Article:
|Photo by Joseph Marzullo/WENN|
James Earl Jones, set to anchor the new Broadway revival of You Can't Take It With You, was actually harboring hopes to one day star in a different Kaufman and Hart classic.
"What I wanted to do was The Man Who Came to Dinner," said Jones, mentioning the lead role of acerbic, insufferable columnist and radio personality Sheridan Whiteside. Instead, he will be playing the much more even-tempered — if no less eccentric — Martin Vanderhof, the head of bursting 1930s household that adheres to no conformity.
Jones is quite content with his unexpected new assignment. And many of his fellow artists are happy he agreed to try it on.
"To have him play my father is a privilege," said Kristine Nielsen, who portrays Martin's daughter, the painting and playwriting Penny Sycamore. "I'll seize it. I'm a theatre creature. He's of an era that you don't want to be disconnected from."
When director Scott Ellis was offered the job, his first question was, "Well, who's doing Grandpa?" When he heard it was Jones, he signed on. "I felt you can't do it unless you have a great grandfather," said Ellis.
|Photo by Monica Simoes|
Ellis was not this production's first pilot. "The truth is Michael Wilson was involved at the beginning and Michael's schedule got mixed up," explained Ellis. The producers called him up. "They said. 'Michael can't do it, would you be interested?'"
This will be Ellis' first stab at a Kaufman and Hart play, and it will be Broadway's first staging in more than 30 years. The most recent rendition was director Ellis Rabb's 1983 production, which starred Jason Robards, Jr., Elizabeth Wilson, James Coco, Colleen Dewhurst and Maureen Anderman and has taken on the air of legend in the ensuing years.
"It's pretty spectacular," said Ellis, who has seen a tape of the production.
A lot has changed, of course, since 1936, when George S. Kaufman and Moss Hart concocted the farce, which put forth a kind of live-and-let-live, gentle collectivism as the cure for all life's ills during The Great Depression. The Vanderhof household doesn't much care what's going on outside their door, as long as everyone inside is content and feels cared for.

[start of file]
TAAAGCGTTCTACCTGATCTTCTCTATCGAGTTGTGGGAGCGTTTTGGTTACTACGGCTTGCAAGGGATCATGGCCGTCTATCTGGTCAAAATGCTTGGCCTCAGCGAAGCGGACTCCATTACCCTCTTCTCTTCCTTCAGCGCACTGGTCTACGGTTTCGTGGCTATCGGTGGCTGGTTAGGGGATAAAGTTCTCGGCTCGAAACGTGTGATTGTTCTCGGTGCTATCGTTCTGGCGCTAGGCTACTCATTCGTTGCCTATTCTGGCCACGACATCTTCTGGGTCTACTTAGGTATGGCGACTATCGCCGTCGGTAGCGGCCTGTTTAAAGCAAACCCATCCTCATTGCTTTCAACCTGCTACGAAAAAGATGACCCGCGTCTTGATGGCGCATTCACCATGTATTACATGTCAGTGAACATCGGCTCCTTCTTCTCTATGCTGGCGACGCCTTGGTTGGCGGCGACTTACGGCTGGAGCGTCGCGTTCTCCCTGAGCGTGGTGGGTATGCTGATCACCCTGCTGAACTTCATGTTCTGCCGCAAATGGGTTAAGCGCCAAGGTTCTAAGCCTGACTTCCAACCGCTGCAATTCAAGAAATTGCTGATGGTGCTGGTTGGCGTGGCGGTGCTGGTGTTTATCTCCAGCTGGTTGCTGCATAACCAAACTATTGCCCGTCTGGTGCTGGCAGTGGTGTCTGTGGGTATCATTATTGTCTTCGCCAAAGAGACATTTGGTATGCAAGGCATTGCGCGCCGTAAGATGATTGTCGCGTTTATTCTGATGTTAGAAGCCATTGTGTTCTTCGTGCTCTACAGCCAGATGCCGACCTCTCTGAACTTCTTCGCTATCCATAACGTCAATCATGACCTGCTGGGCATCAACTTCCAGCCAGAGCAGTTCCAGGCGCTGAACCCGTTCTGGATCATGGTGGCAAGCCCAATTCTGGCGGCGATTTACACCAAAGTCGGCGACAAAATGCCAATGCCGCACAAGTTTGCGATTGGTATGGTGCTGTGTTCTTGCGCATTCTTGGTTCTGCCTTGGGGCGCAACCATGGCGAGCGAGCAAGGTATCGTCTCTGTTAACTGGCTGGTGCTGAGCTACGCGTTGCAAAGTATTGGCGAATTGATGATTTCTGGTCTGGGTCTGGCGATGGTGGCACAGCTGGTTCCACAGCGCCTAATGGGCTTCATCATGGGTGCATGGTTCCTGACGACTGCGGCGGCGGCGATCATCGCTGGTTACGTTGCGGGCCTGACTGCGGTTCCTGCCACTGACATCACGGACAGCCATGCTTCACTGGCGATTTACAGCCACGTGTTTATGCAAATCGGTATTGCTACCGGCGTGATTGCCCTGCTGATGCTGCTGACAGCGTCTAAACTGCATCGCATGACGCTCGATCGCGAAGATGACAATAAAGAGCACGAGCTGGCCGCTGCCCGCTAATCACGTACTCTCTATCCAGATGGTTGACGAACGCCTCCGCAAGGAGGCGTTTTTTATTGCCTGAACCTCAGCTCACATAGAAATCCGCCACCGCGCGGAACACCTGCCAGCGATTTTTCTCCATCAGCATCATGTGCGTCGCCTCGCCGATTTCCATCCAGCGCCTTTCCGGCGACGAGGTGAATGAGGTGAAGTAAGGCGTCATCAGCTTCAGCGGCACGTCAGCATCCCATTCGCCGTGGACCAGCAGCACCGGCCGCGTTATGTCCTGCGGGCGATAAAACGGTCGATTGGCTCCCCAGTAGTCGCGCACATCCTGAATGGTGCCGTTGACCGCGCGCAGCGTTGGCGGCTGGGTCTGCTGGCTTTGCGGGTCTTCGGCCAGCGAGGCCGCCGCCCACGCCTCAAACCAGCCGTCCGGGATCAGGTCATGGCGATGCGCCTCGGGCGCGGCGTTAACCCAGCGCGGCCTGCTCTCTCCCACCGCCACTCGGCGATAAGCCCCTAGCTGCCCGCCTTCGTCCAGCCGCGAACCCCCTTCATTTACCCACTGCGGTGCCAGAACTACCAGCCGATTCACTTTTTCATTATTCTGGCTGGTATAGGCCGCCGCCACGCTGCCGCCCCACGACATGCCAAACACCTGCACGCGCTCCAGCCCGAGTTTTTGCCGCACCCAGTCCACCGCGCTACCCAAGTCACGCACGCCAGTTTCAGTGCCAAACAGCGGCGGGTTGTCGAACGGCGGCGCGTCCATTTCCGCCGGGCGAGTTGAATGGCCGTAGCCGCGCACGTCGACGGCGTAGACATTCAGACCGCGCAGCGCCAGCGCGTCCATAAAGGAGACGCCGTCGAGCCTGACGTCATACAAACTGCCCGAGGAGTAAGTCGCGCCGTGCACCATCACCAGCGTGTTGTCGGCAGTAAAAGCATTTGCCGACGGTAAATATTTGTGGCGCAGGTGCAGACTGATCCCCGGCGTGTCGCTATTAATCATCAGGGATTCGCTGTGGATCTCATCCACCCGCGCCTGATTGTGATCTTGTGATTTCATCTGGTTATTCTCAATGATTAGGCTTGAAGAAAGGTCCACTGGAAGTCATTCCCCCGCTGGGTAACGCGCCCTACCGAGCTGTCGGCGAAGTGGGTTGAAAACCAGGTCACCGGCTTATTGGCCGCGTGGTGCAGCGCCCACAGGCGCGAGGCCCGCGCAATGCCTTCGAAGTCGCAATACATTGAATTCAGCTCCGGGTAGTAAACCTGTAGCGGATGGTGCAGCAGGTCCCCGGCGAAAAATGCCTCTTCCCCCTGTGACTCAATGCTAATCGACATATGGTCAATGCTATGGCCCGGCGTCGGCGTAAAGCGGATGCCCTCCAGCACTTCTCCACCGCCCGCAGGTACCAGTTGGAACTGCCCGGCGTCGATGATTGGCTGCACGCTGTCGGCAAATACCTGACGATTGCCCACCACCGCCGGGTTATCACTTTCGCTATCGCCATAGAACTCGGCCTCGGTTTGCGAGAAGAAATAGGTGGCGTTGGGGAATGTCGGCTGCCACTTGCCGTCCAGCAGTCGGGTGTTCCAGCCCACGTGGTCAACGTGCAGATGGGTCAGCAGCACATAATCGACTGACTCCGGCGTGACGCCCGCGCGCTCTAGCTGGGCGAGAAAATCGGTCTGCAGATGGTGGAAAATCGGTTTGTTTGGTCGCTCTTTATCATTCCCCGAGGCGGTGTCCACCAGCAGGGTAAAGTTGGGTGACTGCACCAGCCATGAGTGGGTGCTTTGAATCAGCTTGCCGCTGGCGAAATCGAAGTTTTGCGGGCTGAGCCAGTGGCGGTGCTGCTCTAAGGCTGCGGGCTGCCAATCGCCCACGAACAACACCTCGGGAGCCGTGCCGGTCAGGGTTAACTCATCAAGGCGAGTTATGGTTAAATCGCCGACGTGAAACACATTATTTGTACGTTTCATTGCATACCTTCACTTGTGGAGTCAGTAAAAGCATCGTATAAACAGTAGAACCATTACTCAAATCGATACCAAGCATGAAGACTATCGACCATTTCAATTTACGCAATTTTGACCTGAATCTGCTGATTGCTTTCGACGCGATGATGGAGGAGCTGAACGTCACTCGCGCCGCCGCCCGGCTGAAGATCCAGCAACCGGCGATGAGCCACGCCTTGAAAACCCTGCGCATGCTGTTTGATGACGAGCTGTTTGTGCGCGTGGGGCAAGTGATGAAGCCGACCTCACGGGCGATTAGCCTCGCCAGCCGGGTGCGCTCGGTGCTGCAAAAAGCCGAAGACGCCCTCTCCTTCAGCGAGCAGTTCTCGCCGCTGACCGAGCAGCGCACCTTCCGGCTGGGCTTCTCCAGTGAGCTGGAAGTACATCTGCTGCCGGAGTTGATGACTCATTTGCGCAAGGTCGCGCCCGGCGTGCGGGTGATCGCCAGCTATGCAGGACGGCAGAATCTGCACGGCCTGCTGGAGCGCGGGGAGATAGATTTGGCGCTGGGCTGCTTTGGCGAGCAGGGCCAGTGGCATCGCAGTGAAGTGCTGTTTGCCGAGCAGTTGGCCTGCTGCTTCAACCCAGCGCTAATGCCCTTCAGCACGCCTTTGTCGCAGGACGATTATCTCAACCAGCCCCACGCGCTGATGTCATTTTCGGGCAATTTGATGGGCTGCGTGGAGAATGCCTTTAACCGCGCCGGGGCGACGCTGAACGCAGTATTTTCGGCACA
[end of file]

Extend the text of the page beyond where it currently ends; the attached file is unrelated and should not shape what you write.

In today's very different political climate, however, Grandpa could be viewed differently. What with his anti-government refusal to pay taxes and the fireworks being manufactured in the basement, he's as close to the right-wing Libertarianism as he is to left wing, quasi-socialism.
Nielsen is not so sure. "This play is about collectivism," she said. "It is socialism. It is 'take care of each other.'"
"It's more relevant today than it was ten or 15 years ago," said Christopher Hart, son of the co-author. "The struggles of the '30s are similar to the struggles we're still coming out of, with the recession. The people in the play are having to do a little extra to get by. I don't think the fireworks and the candy-making and printing is just eccentric behavior. They needed to earn a little extra to get by. Times were tough. They didn't talk about it directly, but that's what it was all about. I think people will understand that."
Ellis, too, believes the play still has something to say to today's audiences.
"The politics of it all were very much of its times," said Ellis. "But the core, the heart of it has not changed. The idea of being true to yourself; and life is going to go by very fast. Just try to enjoy yourself. If anything, that has gotten stronger, because our world has gotten so fast. We're all on cell phones, we're all on computers."
For Hart, James Earl Jones has found the heart of the play. "He seems rather like Grandpa," said Hart. "He's very calm. He's swimming into it. Everybody expects it to be funny, because it's a comedy, but it's also very moving. He found that, James did."